“As long as we haven’t run out of problems, we won’t run out of work.”

“We are suffering just now from a bad attack of economic pessimism. It is common to hear people say that the epoch of enormous economic progress which characterised the nineteenth century is over; that the rapid improvement in the standard of life is now going to slow down; that a decline in prosperity is more likely than an improvement in the decade which lies ahead of us. I believe that this is a wildly mistaken interpretation of what is happening to us. We are suffering, not from the rheumatics of old age, but from the growing-pains of over-rapid changes, from the painfulness of readjustment between one economic period and another….”

The above John Maynard Keyne’s quote, which sounds like it could have been written this morning despite its having been published in 1931, comes from a must-read essay at Medium by Tim O’Reilly. O’Reilly looks at the future of work, and the idea that while there will always be work, this is not the same as saying there will always be jobs.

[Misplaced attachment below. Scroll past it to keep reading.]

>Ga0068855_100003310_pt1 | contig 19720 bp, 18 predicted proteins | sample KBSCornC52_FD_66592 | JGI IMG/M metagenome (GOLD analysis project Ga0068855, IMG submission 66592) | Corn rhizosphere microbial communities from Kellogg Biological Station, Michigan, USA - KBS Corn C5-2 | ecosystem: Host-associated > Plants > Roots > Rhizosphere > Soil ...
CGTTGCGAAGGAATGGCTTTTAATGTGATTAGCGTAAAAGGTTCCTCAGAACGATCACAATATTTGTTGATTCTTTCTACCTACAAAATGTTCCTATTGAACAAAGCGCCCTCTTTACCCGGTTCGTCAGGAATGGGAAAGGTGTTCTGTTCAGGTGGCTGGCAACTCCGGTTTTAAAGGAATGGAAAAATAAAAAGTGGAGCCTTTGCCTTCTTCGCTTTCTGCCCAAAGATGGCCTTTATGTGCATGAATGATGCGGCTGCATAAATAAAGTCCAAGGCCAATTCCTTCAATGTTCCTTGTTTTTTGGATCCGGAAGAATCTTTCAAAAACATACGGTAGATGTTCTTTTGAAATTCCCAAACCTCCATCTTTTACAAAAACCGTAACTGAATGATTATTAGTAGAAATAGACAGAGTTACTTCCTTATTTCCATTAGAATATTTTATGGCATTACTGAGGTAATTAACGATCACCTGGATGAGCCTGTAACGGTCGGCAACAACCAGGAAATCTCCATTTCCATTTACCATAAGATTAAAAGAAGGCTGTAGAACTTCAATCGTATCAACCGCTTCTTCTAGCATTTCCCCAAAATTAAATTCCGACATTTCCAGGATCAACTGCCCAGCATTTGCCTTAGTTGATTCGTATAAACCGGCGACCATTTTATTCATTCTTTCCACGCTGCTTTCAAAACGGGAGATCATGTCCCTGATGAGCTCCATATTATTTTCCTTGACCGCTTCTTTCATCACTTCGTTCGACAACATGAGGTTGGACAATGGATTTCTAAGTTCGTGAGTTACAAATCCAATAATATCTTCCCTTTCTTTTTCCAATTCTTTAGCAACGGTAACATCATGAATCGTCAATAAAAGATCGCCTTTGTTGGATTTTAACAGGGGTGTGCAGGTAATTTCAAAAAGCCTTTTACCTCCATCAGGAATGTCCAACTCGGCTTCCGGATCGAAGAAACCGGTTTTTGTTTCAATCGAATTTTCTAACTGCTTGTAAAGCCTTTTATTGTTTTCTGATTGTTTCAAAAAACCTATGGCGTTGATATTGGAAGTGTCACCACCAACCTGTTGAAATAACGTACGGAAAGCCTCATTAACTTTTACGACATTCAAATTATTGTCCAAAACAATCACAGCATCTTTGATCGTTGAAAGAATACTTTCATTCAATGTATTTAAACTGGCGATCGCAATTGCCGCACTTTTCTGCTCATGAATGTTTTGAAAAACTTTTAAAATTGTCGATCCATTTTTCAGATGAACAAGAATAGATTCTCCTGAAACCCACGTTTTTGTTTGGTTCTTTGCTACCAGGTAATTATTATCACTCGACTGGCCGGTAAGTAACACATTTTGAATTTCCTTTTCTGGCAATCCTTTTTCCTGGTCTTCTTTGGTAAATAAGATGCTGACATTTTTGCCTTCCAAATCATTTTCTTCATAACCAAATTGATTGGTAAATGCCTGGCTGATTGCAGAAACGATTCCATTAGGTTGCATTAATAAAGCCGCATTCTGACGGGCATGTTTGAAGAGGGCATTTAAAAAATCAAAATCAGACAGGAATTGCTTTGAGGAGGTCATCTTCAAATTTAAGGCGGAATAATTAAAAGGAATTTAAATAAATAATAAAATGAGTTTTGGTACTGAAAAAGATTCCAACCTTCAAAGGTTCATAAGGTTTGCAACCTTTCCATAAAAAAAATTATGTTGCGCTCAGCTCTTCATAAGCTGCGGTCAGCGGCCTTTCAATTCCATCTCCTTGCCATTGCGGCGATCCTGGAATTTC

What does this mean, in the age of automation, as more and more functions are delegated and humankind faces the question of what to do with all the excess time. I send you there now…

Machine Money and People Money (Medium) 

 

 

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